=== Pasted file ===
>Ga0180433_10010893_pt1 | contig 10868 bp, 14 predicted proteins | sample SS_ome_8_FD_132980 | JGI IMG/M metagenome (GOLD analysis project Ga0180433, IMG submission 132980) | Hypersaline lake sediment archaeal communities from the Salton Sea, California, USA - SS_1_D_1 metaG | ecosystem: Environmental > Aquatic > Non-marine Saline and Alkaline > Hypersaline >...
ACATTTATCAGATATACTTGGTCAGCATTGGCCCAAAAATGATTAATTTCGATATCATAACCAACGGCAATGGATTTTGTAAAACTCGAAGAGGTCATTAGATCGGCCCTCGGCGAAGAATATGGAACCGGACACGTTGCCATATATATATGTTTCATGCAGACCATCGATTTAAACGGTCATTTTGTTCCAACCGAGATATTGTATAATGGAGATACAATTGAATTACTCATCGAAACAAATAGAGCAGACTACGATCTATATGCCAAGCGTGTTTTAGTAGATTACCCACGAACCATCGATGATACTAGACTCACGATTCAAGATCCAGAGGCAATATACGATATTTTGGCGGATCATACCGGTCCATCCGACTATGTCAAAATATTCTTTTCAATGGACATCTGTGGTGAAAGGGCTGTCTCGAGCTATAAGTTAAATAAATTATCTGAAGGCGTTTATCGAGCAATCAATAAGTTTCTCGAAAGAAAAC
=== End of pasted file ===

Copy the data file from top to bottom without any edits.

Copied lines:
>Ga0180433_10010893_pt1 | contig 10868 bp, 14 predicted proteins | sample SS_ome_8_FD_132980 | JGI IMG/M metagenome (GOLD analysis project Ga0180433, IMG submission 132980) | Hypersaline lake sediment archaeal communities from the Salton Sea, California, USA - SS_1_D_1 metaG | ecosystem: Environmental > Aquatic > Non-marine Saline and Alkaline > Hypersaline >...
ACATTTATCAGATATACTTGGTCAGCATTGGCCCAAAAATGATTAATTTCGATATCATAACCAACGGCAATGGATTTTGTAAAACTCGAAGAGGTCATTAGATCGGCCCTCGGCGAAGAATATGGAACCGGACACGTTGCCATATATATATGTTTCATGCAGACCATCGATTTAAACGGTCATTTTGTTCCAACCGAGATATTGTATAATGGAGATACAATTGAATTACTCATCGAAACAAATAGAGCAGACTACGATCTATATGCCAAGCGTGTTTTAGTAGATTACCCACGAACCATCGATGATACTAGACTCACGATTCAAGATCCAGAGGCAATATACGATATTTTGGCGGATCATACCGGTCCATCCGACTATGTCAAAATATTCTTTTCAATGGACATCTGTGGTGAAAGGGCTGTCTCGAGCTATAAGTTAAATAAATTATCTGAAGGCGTTTATCGAGCAATCAATAAGTTTCTCGAAAGAAAAC